Colles Fracture

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What is the “official” definition of Colles fracture?
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A Colle’s fracture is a transverse fracture through the distal inch of the radius that results in the dorsal (posterior) displacement of the wrist and hand.
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What is the “etiology” (causes) of Colles fracture?
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Falling onto outstretched hands. Osteoperosis can add to the likelyhood of getting the fracture.
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What is the “prognosis” of Colles fracture?
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Most can be treated by closed reduction and cast immobilization. Recovery time is between 6-8 weeks. Physical therapy may follow.
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What is the “incidence” of Colles fracture in the United States?
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Colle’s is the most common type of wrist fracture. The rate of distal radius fracture is approximately 75% of all forearm fractures and 44% of hand/wrist injuries are Colles’ fractures.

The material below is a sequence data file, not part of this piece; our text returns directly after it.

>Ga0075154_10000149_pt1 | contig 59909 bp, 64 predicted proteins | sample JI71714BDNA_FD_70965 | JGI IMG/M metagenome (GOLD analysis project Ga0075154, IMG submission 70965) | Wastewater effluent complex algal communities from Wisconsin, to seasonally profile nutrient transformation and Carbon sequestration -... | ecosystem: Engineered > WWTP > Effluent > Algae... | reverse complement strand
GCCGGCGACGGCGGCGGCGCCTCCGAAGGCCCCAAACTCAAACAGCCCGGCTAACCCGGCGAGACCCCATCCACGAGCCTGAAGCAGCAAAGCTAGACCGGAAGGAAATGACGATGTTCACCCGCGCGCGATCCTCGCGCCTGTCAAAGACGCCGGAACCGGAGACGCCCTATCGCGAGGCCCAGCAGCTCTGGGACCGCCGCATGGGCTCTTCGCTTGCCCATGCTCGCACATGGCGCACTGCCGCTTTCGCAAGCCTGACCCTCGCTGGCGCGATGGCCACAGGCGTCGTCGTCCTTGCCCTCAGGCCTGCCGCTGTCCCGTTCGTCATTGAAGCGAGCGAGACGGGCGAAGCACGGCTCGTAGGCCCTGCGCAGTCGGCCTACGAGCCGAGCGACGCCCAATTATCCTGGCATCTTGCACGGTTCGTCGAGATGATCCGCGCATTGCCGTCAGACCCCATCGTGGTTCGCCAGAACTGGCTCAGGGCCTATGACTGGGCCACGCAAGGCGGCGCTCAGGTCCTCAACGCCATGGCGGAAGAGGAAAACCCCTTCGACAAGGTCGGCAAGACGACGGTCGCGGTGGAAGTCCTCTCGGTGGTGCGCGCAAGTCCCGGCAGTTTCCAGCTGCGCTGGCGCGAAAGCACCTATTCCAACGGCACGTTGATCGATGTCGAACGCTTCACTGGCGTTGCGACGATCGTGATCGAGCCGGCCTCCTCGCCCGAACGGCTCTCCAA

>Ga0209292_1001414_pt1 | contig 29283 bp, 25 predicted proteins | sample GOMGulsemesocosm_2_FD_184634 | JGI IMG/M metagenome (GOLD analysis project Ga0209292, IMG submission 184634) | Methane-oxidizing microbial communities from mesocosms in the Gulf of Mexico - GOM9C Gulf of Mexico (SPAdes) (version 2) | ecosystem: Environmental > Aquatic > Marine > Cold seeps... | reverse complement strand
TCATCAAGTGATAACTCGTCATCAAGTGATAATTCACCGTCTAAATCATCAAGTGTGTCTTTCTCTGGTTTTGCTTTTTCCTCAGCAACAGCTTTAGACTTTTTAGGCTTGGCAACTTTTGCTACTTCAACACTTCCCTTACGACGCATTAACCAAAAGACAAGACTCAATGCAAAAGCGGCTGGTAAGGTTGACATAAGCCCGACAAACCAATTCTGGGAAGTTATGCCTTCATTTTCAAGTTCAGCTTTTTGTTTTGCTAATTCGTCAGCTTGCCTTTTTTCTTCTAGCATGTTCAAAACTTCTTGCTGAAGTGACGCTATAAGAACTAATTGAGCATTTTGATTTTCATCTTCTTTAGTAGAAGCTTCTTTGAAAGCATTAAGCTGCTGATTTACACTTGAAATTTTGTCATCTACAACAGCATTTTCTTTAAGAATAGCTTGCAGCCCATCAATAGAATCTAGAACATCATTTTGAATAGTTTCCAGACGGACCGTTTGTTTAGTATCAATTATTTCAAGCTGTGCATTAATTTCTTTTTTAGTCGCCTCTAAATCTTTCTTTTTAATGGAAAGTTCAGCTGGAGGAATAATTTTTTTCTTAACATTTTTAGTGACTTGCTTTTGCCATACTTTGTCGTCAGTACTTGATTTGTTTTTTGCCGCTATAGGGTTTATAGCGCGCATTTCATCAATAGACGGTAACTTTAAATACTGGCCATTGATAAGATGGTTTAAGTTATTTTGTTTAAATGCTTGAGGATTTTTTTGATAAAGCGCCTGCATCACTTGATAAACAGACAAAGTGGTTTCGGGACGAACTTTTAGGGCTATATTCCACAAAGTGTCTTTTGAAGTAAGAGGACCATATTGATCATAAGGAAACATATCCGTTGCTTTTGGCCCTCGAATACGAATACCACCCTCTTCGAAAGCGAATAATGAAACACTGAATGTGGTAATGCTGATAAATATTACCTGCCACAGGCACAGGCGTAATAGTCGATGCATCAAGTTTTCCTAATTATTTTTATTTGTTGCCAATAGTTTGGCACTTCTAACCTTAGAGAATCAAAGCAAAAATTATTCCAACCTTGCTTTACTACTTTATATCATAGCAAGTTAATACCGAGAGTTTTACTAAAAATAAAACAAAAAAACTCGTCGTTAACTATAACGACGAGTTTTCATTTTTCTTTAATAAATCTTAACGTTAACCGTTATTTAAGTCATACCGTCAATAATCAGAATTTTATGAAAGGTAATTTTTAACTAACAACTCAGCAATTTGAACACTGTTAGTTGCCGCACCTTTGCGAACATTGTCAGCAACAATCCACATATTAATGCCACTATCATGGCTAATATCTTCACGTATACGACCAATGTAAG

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What is the “prevalence” of Colles fracture in the United States?
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Previous studies have shown that women over 65 years are at the highest risk for suffering Colles’ fractures over 7 times more than men as well as children between 6 and 10 years of age.
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What is the “mortality rate” of Colles fracture in the United States?
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None.
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What is the “morbidity rate” of Colles fracture in the United States?
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500,000 to 600,000 annually.
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Under which “causative agent” can Colles fracture be classified?
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Trauma or physical agent
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Which classification is Colles fracture? Additive or destructive?
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Neither or both.
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Radiographically, how is Colles fracture portrayed on a general imaging study?
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The lateral view of the wrist will best demonstrate the anterior/posterion displacement, or Colles’ fracture. The distal fragment is usually angled dorsally or posteriorly on the shaft with impaction along the dorsal aspect.

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